Distributed Revisiting: an Analytic for Retention of Coherent Science Learning

Vanessa Svihla
Michael J. Wester
Marcia C. Linn


Designing learning experiences that support the development of coherent understanding of complex scientific phenomena is challenging. We sought to identify analytics that can guide such designs to also support retention of coherent understanding. Based on prior research that distributing study of material over time supports retention, we explored revisiting previously studied material as an analytic. We tested ways to operationalize revisiting: as a general propensity to revisit previously studied material; as a propensity to revisit specific curricular steps; as a general propensity to distribute study by revisiting previously studied material on different days; and as a propensity to distribute study by revisiting specific steps on different days. The specific steps identified as central to the learning design included a static illustration and a dynamic visualization. We modeled revisiting in a sample of 664 students taught by 7 different teachers using a Web-based Inquiry Science Environment unit. Analysis of log files and regression modeling revealed that a general propensity to revisit did not predict retention. Revisiting the dynamic visualization better supported retention than revisiting static material, but only for distributed revisiting. Our findings suggest that revisiting can be a useful analytic when aligned to the framework guiding learning design.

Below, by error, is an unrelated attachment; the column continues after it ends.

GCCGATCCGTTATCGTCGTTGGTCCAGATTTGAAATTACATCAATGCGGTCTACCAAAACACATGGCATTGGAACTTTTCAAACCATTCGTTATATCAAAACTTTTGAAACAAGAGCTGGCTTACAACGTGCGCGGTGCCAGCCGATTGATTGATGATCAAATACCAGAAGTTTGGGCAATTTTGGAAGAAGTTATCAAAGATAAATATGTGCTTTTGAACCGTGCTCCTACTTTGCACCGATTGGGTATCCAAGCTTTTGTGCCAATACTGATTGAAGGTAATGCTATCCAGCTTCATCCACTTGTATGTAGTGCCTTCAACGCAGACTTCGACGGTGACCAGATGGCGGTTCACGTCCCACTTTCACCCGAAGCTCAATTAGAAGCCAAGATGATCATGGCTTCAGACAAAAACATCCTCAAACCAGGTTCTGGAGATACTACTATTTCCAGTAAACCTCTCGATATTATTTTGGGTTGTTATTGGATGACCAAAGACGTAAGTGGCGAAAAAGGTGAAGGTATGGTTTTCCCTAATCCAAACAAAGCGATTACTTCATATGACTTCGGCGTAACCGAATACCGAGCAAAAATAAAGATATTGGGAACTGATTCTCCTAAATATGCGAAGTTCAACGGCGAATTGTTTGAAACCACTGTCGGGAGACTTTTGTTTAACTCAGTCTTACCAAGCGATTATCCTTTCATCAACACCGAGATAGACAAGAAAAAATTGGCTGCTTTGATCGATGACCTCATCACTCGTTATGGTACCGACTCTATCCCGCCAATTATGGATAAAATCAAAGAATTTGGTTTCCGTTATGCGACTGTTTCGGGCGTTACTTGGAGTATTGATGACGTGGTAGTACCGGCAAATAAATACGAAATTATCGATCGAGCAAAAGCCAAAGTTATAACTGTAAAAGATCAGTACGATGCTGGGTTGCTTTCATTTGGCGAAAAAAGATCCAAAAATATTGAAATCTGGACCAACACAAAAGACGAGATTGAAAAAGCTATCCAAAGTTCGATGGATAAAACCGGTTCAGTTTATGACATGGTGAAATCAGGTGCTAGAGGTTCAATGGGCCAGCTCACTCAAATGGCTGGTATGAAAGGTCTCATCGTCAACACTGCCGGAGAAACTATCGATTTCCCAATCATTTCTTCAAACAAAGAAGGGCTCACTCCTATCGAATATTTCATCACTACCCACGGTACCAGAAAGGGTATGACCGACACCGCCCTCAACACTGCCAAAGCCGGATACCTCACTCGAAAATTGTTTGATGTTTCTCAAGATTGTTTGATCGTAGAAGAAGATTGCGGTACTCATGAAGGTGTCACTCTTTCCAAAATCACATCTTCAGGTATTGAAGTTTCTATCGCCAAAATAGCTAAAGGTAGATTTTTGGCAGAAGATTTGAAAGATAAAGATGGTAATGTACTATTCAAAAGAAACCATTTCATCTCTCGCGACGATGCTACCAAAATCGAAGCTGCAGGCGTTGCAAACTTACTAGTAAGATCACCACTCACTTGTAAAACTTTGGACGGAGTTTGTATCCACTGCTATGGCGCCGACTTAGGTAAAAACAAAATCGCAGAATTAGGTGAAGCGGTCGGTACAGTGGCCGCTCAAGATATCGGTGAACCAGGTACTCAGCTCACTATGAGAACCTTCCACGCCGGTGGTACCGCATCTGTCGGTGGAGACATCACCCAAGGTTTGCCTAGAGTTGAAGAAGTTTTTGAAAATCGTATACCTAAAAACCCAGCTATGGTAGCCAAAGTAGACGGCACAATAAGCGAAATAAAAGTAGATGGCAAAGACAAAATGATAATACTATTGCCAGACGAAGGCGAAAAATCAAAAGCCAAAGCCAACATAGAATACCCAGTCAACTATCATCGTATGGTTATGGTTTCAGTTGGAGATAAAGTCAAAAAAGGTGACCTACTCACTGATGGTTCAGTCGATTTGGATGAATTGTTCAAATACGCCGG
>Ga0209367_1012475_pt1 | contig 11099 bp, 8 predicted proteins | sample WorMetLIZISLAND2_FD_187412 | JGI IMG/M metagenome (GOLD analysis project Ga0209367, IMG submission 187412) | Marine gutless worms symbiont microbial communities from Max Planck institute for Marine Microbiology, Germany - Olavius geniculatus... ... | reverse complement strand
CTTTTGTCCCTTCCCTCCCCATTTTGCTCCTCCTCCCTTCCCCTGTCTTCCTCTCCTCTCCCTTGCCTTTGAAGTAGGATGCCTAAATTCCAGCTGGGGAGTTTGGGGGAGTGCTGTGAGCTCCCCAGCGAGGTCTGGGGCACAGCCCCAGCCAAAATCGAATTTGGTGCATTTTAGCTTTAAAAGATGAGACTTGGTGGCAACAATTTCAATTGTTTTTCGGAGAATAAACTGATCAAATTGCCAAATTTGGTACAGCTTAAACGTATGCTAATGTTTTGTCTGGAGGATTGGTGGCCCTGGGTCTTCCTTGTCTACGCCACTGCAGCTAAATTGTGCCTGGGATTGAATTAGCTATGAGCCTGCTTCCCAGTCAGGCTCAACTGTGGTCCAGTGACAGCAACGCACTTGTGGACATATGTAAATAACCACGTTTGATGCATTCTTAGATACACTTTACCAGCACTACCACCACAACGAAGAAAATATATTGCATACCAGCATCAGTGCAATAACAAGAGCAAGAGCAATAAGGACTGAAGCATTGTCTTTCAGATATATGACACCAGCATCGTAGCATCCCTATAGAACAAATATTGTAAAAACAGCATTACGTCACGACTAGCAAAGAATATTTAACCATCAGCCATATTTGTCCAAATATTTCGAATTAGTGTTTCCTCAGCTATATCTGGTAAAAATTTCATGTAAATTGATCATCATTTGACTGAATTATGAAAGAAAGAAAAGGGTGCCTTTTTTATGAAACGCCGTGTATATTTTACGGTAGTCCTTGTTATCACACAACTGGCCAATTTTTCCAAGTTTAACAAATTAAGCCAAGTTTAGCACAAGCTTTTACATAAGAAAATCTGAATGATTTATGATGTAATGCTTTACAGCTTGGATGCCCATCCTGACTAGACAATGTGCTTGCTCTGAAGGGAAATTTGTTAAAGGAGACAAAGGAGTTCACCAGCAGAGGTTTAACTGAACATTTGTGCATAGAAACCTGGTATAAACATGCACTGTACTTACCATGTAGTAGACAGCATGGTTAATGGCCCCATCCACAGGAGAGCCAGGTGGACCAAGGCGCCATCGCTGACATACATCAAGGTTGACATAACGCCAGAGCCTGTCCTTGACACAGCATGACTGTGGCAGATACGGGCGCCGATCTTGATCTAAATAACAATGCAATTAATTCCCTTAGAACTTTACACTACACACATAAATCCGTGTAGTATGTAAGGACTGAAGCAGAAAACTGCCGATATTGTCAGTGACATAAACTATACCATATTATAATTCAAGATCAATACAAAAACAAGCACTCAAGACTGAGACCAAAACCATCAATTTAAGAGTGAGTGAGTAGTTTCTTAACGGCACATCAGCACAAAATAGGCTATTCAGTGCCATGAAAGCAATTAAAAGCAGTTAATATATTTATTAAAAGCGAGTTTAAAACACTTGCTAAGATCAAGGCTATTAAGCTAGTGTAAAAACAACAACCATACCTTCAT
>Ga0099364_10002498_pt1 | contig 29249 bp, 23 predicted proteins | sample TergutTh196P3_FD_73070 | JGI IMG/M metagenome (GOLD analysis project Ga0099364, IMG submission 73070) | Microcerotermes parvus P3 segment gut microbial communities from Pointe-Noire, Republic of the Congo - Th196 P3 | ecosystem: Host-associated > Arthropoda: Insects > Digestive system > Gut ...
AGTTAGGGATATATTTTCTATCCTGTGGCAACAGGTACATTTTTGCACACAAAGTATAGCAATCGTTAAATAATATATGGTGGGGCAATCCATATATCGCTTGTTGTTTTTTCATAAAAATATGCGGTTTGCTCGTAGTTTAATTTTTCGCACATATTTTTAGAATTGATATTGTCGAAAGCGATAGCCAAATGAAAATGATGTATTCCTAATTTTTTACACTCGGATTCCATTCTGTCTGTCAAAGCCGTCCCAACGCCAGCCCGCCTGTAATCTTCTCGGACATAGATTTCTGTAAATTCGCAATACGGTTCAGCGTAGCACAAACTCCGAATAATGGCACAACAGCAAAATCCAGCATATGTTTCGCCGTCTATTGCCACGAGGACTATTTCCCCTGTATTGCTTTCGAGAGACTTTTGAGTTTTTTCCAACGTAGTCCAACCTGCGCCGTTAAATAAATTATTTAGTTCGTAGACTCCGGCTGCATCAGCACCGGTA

Learning design; revisiting; distributed practice; knowledge integration; inquiry science

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DOI: http://dx.doi.org/10.18608/jla.2015.22.7


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